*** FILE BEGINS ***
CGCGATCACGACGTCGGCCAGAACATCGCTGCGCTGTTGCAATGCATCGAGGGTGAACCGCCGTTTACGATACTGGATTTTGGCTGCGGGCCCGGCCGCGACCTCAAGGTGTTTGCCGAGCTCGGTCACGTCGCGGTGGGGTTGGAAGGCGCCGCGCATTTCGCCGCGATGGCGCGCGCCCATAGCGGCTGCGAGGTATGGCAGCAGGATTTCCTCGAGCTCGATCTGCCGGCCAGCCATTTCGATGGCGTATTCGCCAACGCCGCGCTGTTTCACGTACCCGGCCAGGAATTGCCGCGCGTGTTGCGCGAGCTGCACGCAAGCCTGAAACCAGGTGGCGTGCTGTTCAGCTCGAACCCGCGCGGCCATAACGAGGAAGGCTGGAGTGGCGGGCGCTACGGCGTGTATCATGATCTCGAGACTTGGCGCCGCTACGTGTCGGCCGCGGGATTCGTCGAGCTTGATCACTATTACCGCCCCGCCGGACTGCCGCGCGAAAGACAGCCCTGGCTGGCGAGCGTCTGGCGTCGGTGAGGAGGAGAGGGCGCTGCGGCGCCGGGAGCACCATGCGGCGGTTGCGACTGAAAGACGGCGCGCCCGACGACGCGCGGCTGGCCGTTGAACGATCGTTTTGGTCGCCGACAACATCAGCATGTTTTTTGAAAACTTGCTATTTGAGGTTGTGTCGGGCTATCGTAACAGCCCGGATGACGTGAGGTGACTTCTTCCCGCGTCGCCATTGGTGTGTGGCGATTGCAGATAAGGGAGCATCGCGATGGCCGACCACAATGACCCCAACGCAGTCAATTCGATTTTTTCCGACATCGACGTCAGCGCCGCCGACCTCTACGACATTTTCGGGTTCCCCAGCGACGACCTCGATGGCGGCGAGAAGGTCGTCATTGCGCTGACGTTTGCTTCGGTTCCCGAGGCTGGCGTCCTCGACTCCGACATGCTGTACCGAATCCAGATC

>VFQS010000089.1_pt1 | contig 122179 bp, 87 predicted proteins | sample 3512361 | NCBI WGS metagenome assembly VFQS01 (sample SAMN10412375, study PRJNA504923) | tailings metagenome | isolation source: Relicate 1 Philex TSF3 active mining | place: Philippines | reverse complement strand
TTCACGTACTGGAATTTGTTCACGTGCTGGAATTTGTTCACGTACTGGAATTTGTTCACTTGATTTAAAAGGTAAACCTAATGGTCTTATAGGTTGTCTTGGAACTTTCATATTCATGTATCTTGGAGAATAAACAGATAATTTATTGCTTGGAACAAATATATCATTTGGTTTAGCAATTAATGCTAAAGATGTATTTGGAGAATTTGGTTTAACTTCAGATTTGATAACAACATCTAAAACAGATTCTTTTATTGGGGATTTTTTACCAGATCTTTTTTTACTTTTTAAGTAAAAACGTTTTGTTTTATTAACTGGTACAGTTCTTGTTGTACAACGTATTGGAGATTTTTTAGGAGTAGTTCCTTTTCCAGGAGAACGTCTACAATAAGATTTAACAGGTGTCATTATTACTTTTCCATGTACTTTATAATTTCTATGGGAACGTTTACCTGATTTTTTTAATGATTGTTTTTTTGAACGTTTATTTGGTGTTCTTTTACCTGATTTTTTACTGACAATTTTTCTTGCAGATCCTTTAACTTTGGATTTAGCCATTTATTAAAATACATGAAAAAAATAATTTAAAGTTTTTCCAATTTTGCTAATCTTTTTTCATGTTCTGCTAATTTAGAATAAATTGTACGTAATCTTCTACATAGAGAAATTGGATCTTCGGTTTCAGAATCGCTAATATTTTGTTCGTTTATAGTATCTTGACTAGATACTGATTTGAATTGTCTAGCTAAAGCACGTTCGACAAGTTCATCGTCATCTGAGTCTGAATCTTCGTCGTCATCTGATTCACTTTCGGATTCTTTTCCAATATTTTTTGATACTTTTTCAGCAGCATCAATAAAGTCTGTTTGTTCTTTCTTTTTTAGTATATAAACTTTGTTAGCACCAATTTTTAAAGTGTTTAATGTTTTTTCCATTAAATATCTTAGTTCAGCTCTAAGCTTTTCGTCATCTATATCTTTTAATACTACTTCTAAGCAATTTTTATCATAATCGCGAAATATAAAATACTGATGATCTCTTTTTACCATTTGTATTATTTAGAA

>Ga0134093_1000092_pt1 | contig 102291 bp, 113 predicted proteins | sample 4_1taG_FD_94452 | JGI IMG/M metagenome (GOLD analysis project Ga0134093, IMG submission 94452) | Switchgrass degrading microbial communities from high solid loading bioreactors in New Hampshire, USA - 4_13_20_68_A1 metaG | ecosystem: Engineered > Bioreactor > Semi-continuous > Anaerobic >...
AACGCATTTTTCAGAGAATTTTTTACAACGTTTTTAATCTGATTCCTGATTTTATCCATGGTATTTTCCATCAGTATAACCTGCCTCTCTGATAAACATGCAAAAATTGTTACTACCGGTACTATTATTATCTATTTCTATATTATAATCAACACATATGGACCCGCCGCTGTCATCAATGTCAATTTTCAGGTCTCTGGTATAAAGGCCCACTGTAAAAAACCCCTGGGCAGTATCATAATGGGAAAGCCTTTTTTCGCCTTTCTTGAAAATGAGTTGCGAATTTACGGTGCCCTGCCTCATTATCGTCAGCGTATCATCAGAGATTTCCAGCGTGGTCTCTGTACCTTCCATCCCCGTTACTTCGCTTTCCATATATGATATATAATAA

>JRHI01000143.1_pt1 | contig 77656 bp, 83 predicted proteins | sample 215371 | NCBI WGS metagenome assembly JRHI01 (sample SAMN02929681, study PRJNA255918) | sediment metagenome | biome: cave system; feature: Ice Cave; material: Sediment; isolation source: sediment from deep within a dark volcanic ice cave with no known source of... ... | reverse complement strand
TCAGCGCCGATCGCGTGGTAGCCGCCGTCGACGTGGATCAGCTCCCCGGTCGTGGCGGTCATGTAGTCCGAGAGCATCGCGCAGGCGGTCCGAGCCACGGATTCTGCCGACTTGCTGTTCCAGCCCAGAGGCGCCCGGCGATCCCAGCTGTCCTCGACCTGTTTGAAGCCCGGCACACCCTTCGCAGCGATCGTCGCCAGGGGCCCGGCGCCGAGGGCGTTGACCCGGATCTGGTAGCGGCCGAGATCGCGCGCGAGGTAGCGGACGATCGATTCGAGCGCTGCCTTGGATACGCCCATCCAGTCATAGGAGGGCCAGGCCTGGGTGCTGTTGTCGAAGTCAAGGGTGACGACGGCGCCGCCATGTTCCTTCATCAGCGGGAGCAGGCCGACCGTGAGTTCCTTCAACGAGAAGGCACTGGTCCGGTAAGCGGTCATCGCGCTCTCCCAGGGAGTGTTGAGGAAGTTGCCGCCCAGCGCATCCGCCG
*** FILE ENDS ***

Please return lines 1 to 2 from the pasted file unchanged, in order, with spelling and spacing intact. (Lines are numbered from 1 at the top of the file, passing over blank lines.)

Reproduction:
CGCGATCACGACGTCGGCCAGAACATCGCTGCGCTGTTGCAATGCATCGAGGGTGAACCGCCGTTTACGATACTGGATTTTGGCTGCGGGCCCGGCCGCGACCTCAAGGTGTTTGCCGAGCTCGGTCACGTCGCGGTGGGGTTGGAAGGCGCCGCGCATTTCGCCGCGATGGCGCGCGCCCATAGCGGCTGCGAGGTATGGCAGCAGGATTTCCTCGAGCTCGATCTGCCGGCCAGCCATTTCGATGGCGTATTCGCCAACGCCGCGCTGTTTCACGTACCCGGCCAGGAATTGCCGCGCGTGTTGCGCGAGCTGCACGCAAGCCTGAAACCAGGTGGCGTGCTGTTCAGCTCGAACCCGCGCGGCCATAACGAGGAAGGCTGGAGTGGCGGGCGCTACGGCGTGTATCATGATCTCGAGACTTGGCGCCGCTACGTGTCGGCCGCGGGATTCGTCGAGCTTGATCACTATTACCGCCCCGCCGGACTGCCGCGCGAAAGACAGCCCTGGCTGGCGAGCGTCTGGCGTCGGTGAGGAGGAGAGGGCGCTGCGGCGCCGGGAGCACCATGCGGCGGTTGCGACTGAAAGACGGCGCGCCCGACGACGCGCGGCTGGCCGTTGAACGATCGTTTTGGTCGCCGACAACATCAGCATGTTTTTTGAAAACTTGCTATTTGAGGTTGTGTCGGGCTATCGTAACAGCCCGGATGACGTGAGGTGACTTCTTCCCGCGTCGCCATTGGTGTGTGGCGATTGCAGATAAGGGAGCATCGCGATGGCCGACCACAATGACCCCAACGCAGTCAATTCGATTTTTTCCGACATCGACGTCAGCGCCGCCGACCTCTACGACATTTTCGGGTTCCCCAGCGACGACCTCGATGGCGGCGAGAAGGTCGTCATTGCGCTGACGTTTGCTTCGGTTCCCGAGGCTGGCGTCCTCGACTCCGACATGCTGTACCGAATCCAGATC

>VFQS010000089.1_pt1 | contig 122179 bp, 87 predicted proteins | sample 3512361 | NCBI WGS metagenome assembly VFQS01 (sample SAMN10412375, study PRJNA504923) | tailings metagenome | isolation source: Relicate 1 Philex TSF3 active mining | place: Philippines | reverse complement strand